To clear away some of the fog that surrounds the tangled issue of property taxes in Italy and what you have to pay for this coming 2017, here is your ultimate Italy property tax guide.
Three important things to remember
1) Primary home, goodbye TASI and IMU – Abolition of TASI and IMU taxes for principal homes. Luxury homes are, however, excluded from this benefit. ‘Luxury homes’ are all those properties belonging to the following categories: A/1 (stately homes), A/8 (villas), A/9 (castles and palazzi with high artistic and historic value).
2) Discount for landlords – Home owners who rent out their homes with an “agreed rental” contract (canone concordato) will receive a 75% discount on the rates upon which IMU and TASI taxes are calculated. The ‘agreed rental contract’ is a contract with a minimum duration of 3 years plus 2 (or 3) years of renewal for residential properties; from 6 months to 3 years for university students and from 1 to 18 months for brief contracts.
3) Agricultural and building land – There is a differentiation between agricultural land and building area with the first benefitting from an exemption from IMU and TASI.
What will it cost to buy and maintain your home in Italy?
Whether Italian resident or not, here are the property taxes you must pay in Italy in 2017:
1) Taxes on the purchase of a property in Italy – Stamp duty (imposta di registro), land registry (imposta ipotecaria), cadastral (imposta catastale) and VAT taxes plus other minor taxes.
The “cadastral declared value” of the property on the Rogito (deed of sale) represents the basis (base imponibile) upon which the first three taxes we have just mentioned are applied, whereas VAT is applied on the purchase price and it is due only in case you buy your house from an entity applying VAT – it must be written also in the deed of purchase or in the preliminary contract – or from a developer or a property renovation company within 5 years from the end of the works.
It is important to remember that at the moment the cadastral value of a property is still much lower than the market price, as the latest appraisals go back to many years ago.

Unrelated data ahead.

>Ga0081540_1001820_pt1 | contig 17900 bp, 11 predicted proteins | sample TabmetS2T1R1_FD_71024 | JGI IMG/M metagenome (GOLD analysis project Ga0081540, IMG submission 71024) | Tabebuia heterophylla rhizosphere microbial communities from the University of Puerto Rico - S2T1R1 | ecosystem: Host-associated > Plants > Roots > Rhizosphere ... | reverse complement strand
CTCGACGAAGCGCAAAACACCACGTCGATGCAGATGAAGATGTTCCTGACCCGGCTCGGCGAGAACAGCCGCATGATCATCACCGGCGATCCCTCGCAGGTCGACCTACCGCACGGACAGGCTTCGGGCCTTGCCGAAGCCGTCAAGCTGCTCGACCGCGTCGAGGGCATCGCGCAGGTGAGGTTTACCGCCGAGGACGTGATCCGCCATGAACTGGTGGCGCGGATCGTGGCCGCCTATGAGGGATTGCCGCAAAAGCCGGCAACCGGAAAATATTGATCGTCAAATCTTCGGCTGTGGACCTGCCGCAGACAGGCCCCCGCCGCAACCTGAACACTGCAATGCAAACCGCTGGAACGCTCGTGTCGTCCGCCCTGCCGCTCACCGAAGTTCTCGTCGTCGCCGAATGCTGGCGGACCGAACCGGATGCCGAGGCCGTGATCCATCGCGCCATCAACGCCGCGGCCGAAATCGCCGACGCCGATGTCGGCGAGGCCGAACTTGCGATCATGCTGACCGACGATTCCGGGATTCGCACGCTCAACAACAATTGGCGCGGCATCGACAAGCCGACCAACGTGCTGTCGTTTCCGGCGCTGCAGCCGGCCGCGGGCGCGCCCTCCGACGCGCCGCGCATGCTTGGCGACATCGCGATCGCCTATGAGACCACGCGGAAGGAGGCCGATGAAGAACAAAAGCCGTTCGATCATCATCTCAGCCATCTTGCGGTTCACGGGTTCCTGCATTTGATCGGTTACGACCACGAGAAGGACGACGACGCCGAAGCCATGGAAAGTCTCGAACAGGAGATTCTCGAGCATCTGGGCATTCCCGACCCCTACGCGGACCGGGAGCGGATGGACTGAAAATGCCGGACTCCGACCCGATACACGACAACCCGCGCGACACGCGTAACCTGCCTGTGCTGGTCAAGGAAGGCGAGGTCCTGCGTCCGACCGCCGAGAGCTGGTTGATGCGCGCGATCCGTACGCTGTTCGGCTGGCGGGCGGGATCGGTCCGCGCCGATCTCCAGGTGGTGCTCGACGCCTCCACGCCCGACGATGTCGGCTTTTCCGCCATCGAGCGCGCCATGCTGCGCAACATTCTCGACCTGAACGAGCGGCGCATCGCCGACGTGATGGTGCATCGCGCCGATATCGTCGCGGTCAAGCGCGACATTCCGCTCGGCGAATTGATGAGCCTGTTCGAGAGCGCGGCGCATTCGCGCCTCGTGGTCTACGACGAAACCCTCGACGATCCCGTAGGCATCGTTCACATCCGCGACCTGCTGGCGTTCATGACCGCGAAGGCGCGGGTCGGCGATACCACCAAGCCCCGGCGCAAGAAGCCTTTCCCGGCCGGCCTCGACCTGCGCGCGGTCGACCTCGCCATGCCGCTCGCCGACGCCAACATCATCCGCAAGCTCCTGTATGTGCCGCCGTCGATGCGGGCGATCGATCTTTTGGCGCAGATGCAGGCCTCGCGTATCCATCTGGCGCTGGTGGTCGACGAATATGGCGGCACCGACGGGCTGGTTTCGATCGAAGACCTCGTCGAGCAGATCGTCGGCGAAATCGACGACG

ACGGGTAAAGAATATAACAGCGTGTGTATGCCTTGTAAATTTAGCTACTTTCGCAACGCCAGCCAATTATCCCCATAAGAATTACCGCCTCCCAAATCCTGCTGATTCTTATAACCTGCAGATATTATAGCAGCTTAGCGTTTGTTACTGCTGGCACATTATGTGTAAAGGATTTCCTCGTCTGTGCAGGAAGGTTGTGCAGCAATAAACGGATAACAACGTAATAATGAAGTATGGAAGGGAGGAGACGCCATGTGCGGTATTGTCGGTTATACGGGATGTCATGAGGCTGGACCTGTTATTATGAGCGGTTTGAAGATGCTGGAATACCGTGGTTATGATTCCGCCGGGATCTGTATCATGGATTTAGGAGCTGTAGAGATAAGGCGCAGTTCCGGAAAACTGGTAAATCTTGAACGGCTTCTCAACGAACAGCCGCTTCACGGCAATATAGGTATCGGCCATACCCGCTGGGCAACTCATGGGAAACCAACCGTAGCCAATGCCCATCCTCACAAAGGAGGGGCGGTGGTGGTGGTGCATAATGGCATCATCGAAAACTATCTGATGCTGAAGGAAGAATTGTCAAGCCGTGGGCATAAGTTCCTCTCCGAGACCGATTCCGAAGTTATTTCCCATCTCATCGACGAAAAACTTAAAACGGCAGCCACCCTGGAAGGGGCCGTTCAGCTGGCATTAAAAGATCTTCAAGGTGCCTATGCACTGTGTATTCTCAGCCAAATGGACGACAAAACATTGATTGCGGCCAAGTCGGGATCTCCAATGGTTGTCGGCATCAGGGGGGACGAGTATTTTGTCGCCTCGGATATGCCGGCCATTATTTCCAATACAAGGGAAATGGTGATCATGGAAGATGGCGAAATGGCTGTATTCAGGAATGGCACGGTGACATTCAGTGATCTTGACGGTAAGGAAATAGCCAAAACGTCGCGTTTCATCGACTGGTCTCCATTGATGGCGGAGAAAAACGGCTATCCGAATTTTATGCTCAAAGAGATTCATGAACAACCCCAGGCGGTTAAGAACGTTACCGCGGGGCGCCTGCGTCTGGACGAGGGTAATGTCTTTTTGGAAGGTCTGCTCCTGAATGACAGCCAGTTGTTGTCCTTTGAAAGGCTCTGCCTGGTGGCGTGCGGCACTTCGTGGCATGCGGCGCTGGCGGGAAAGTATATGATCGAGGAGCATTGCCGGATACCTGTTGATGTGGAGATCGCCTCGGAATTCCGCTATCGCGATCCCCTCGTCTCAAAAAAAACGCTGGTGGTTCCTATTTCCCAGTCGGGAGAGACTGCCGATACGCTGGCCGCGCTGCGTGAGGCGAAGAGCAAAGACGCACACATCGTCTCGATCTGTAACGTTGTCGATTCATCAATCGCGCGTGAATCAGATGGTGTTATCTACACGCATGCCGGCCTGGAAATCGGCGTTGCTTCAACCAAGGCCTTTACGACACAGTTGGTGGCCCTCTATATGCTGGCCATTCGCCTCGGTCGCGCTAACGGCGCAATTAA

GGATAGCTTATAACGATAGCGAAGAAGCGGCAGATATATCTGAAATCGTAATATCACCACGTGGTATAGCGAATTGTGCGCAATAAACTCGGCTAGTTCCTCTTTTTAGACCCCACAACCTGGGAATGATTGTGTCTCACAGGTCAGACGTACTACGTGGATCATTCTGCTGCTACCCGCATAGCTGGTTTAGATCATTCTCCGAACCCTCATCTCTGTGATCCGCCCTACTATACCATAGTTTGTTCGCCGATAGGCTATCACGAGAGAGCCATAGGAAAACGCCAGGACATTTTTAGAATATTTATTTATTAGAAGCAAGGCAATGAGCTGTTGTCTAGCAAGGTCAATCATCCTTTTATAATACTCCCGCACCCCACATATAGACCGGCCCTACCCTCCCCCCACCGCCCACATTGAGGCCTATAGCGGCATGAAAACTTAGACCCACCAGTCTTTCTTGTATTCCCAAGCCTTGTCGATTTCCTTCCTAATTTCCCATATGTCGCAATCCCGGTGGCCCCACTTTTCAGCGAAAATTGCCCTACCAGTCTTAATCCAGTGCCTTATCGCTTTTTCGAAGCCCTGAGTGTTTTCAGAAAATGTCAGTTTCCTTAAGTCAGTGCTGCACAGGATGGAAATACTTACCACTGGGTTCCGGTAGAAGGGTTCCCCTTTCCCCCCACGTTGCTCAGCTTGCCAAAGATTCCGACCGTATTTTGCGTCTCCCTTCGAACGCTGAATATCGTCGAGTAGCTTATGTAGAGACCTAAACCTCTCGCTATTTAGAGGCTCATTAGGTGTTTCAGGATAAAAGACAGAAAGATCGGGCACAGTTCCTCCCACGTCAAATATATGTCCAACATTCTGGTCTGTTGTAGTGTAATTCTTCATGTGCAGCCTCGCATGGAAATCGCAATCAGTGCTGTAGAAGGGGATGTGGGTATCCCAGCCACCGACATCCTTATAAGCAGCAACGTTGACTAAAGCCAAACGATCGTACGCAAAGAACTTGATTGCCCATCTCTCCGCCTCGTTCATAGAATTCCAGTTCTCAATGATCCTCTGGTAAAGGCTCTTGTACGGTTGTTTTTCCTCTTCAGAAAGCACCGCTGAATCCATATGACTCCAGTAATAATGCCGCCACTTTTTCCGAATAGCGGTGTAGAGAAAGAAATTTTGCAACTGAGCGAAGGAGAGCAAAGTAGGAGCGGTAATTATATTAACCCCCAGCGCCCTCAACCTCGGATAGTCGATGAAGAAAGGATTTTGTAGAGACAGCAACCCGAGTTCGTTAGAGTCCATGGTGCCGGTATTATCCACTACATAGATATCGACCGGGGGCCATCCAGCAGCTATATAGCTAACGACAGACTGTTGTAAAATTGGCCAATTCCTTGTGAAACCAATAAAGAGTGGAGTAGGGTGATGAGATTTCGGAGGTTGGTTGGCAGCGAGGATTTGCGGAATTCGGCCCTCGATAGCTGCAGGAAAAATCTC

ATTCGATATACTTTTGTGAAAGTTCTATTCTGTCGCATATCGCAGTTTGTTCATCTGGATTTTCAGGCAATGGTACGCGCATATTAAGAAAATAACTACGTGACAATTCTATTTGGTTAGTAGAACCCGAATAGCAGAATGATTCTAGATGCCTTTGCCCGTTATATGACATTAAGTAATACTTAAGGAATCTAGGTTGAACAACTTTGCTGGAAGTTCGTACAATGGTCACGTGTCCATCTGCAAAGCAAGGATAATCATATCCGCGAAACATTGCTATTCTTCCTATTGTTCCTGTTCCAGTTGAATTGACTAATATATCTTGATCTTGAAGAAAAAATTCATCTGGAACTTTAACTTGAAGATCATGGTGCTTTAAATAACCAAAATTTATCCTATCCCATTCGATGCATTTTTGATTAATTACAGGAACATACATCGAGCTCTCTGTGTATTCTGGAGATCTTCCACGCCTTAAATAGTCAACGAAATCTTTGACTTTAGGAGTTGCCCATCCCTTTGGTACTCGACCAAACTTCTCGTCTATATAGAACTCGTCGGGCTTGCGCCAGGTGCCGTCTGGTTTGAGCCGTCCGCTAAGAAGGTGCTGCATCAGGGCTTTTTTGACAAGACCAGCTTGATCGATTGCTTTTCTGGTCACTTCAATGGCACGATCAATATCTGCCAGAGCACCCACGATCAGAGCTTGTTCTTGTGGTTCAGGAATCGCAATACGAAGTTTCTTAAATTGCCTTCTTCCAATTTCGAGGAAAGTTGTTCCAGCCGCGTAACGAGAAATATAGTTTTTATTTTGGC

– If you purchase a principal home (prima casa) in Italy – in case you take out residency at your acquired property within 18 months from the final contract signing, and spend more than 6 months a year at that address – from a private seller or a company not applying VAT, the stamp duty is equal to 2% of the value (with € 1,000 as the minimum payment due); land registry and cadastral taxes are fixed at € 50 each.
Be careful! You will pay a little more if you buy your ideal house from a company applying VAT. In this case, VAT is stable at 4% of the declared property price, and the other previously mentioned levies are equal to € 200 each.
– If you are buying a property in Italy as your second home, you must pay a stamp duty which is equal to 9% (with € 1,000 as the minimum payment due); a land registry and a cadastral tax are fixed at € 50 each. You must pay also VAT in case you buy from a company applying VAT, which is stable at 10% of the declared property price, and you will have to pay € 200 for each of the other three levies.
2) After the purchase, home owners are subject to taxes on the ownership of the property in Italy, namely IUC (Imposta Municipale Unica) that includes IMU and TASI, and TARI:
– IMU (tax on the ownership of the property): in 2017 owners of primary homes are relieved from IMU unless they don’t own a luxury home (A/1, A/8, A/9 categories). But if you own a second home then you must pay IMU. It is applied on the cadastral value of the property plus a 5% that you have to multiply for a coefficient that may vary from town to town.
– TASI: it involves services provided by the Town Hall in which the property is situated, such as taxes on street lighting and maintenance, etc. In 2017 primary homes are relieved from TASI unless you own a luxury home. Also in this case TASI calculation may vary from town to town.
TASI doesn’t exist in the autonomous provinces of Trento and Bolzano, where it replaced by IMI and IMIS.
– TARI: it involves taxes on waste collection and its payment includes a fixed rate based on square meters plus a variable rate based on the number of people belonging to the family living in that place.
Tax on renting out your Italian real estate
The tenant have to pay for TARI and a portion of the TASI. In case one rents your property for more than 6 months in the same solar here but he has no residency in your property, he will pay between 10% and 30% of the total TASI amount, and you will pay for the rest. Otherwise, if it represents his main residence then you are the only one entitled to pay, and you will have to pay for a 90% or a percentage decided by the Town Hall in which the property is situated.
Tax on selling your home in Italy
In the peninsula no capital gain tax is due if the property you sell was purchase more than 5 year prior to the sale.
>> In any case we strongly recommend you to check carefully the taxes you have to pay and their exact amount with the help of an expert.
[This an updated article. Last updated on 20 December 2016]